A local UTC student is heading to Providence, R.I., to compete in the Ms. Wheelchair America competition.
Jean–Marie Lawrence, a graduate student with muscular dystrophy, won the title of Ms. Wheelchair Tennessee at the state pageant in April.
Since then, Lawrence said she has used her position to speak to children at the Siskin Children's Institute and high school students, as well as at the anniversary celebration for the Americans with Disabilities Act.
“I have always had a desire to advocate on a wider scale, and Ms. Wheelchair Tennessee has allowed me to do that,” she said.
Lawrence said she plans to expand on the platform that helped her win Ms. Wheelchair Tennessee for the upcoming competition in Rhode Island Aug. 11.
Although she initially focused on transportation accessibility on buses, Lawrence said she will expand that platform to cover all public transit and her ideas to improve accessibility.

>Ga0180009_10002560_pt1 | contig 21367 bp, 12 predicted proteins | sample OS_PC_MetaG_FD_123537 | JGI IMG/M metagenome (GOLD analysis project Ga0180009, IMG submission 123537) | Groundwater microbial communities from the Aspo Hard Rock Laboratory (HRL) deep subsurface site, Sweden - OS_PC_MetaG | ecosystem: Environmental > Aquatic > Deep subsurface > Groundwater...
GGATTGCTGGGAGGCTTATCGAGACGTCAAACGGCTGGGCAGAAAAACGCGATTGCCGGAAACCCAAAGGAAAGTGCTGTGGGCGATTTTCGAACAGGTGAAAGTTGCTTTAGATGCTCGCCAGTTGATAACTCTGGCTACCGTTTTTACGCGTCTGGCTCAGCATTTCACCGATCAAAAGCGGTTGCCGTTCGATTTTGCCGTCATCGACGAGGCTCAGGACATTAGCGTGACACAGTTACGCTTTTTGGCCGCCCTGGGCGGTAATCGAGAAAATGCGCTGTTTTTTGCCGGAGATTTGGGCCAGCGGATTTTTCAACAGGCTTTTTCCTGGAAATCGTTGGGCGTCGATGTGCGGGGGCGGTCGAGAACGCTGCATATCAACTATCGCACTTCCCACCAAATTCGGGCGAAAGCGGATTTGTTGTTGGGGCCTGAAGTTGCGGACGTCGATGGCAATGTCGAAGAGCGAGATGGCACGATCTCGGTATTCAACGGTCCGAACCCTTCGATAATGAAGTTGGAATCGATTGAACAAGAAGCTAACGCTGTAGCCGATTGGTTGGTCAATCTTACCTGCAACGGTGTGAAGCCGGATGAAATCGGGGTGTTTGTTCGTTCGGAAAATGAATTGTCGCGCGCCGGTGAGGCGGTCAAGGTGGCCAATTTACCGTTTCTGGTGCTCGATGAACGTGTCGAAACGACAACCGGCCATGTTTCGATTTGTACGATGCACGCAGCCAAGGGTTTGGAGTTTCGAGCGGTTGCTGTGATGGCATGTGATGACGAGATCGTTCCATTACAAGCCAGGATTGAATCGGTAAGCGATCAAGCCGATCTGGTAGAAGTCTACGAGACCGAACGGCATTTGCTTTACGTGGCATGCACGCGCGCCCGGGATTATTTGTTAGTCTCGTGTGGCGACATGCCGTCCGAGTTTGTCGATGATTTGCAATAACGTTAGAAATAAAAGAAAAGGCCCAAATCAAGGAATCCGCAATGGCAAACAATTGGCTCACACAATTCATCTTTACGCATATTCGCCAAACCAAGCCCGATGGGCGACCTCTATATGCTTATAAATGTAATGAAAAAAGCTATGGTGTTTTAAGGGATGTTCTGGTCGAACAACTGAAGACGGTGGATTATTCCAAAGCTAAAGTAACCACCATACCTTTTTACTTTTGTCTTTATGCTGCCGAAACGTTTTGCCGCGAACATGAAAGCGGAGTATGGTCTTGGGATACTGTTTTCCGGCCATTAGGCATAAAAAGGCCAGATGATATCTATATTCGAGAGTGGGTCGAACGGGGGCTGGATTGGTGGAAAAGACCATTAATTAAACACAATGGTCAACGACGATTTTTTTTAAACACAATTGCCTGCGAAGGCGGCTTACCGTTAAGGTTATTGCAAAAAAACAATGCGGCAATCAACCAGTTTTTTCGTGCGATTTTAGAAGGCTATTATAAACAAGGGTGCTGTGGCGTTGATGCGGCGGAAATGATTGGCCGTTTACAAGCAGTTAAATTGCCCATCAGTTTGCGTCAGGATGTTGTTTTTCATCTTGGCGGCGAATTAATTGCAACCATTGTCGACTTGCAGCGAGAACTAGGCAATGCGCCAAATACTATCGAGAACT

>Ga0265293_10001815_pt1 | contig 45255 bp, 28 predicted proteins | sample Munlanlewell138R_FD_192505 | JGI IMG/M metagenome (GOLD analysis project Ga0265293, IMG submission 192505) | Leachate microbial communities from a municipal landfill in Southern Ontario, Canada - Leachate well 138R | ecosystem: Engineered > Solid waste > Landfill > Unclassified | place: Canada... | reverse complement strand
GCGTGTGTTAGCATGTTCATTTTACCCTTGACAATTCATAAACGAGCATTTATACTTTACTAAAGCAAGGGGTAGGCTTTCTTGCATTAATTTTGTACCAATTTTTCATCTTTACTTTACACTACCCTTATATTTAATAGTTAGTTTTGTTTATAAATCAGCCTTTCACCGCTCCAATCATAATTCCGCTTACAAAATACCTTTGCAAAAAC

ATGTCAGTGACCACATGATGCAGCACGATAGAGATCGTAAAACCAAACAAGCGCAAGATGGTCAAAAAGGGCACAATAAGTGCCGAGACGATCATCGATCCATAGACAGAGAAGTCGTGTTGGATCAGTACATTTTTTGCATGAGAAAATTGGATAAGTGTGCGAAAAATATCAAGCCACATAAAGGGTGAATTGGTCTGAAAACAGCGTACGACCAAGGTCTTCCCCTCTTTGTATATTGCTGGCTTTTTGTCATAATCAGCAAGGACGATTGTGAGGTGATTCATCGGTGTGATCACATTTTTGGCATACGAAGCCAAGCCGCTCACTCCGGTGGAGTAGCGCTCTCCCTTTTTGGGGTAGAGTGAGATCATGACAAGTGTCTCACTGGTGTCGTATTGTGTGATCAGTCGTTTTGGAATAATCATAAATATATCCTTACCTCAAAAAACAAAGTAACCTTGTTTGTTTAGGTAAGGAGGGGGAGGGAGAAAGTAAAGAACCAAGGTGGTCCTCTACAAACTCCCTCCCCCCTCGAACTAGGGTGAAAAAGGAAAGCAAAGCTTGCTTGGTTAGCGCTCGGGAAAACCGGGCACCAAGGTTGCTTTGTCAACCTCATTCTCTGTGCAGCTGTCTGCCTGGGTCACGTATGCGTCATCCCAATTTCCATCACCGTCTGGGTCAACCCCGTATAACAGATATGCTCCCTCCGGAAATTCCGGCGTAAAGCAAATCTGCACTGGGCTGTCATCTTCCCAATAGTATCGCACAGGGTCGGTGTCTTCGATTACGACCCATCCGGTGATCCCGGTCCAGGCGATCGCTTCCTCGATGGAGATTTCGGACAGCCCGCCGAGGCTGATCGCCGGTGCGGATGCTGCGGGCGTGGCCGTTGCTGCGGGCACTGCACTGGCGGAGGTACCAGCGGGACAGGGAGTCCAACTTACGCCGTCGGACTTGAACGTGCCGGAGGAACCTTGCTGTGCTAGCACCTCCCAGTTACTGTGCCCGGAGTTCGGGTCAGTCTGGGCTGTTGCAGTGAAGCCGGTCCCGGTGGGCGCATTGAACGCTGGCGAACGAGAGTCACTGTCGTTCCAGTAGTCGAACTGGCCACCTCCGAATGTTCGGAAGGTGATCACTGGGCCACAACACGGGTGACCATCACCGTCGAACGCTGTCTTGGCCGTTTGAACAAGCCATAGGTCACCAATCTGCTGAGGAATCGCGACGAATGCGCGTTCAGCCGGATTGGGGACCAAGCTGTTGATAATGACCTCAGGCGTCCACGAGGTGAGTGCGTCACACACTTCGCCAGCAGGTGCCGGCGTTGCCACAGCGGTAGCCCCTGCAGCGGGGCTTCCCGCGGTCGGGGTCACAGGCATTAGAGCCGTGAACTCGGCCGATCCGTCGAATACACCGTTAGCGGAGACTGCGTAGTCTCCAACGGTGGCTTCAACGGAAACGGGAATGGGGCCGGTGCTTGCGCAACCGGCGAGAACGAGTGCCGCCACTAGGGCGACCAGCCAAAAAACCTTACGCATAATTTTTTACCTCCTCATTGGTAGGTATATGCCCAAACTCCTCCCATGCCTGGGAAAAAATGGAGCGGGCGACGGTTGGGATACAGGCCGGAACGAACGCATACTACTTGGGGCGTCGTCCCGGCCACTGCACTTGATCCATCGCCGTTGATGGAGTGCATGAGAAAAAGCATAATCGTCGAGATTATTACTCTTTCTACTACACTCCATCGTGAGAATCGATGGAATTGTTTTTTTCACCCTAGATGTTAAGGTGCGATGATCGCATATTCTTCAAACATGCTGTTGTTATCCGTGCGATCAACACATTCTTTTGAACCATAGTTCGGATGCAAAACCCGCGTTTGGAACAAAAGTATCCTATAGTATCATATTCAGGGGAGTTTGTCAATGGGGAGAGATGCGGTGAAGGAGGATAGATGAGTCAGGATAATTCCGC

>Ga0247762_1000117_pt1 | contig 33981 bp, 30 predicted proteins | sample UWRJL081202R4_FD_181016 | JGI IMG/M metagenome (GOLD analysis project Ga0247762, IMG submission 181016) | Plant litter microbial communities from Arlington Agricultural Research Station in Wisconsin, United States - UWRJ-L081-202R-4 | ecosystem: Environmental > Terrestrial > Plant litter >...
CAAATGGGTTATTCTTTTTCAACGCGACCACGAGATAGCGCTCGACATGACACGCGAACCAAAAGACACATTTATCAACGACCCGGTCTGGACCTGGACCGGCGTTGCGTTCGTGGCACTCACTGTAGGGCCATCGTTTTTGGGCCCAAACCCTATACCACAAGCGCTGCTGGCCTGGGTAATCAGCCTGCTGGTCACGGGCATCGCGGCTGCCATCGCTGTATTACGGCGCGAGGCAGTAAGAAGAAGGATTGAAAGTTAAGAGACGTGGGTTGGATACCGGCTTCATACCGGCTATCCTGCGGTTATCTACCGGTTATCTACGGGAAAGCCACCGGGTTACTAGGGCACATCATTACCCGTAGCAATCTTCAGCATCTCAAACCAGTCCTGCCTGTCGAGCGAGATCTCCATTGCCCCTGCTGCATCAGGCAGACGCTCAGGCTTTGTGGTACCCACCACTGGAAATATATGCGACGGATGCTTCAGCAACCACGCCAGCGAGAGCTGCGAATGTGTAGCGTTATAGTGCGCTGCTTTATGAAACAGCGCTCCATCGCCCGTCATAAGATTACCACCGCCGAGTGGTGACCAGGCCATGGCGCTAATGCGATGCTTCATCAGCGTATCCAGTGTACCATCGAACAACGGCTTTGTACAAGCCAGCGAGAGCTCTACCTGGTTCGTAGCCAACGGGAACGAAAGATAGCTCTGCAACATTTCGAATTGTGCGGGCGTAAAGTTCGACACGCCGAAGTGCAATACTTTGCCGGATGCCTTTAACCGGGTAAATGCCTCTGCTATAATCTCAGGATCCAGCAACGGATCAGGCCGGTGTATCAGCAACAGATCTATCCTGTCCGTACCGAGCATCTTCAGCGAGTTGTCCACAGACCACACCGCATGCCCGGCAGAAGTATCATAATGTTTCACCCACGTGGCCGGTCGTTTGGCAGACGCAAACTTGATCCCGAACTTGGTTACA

“The upcoming pageant is going to be intense,” she said. “I'm excited for it, but nervous as well. I'll be up against the best women in the country. We all represent people with disabilities in our own states, and this is an amazing opportunity to compete for the chance to represent people with disabilities on a national level.”
More than anything else, Lawrence said she plans to simply learn as much as she can from the pageant, which includes a leadership conference component to help contestants improve leadership and communication skills.
She said she wants to utilize these skills to make her dreams for changes to public transportation a reality and expand her advocacy efforts to a larger scale.
“Ms. Wheelchair America is not a contest to select the most attractive individual,” Kristin Connors, president of the Ms. Wheelchair America Board and former Ms. Wheelchair America, said. “It is based on advocacy, achievement, communication and presentation to select the most accomplished and articulate spokeswoman for persons with disabilities. Our contestants are women who have achieved many things in their lives, including advanced degrees and successful careers, despite their mobility challenges.”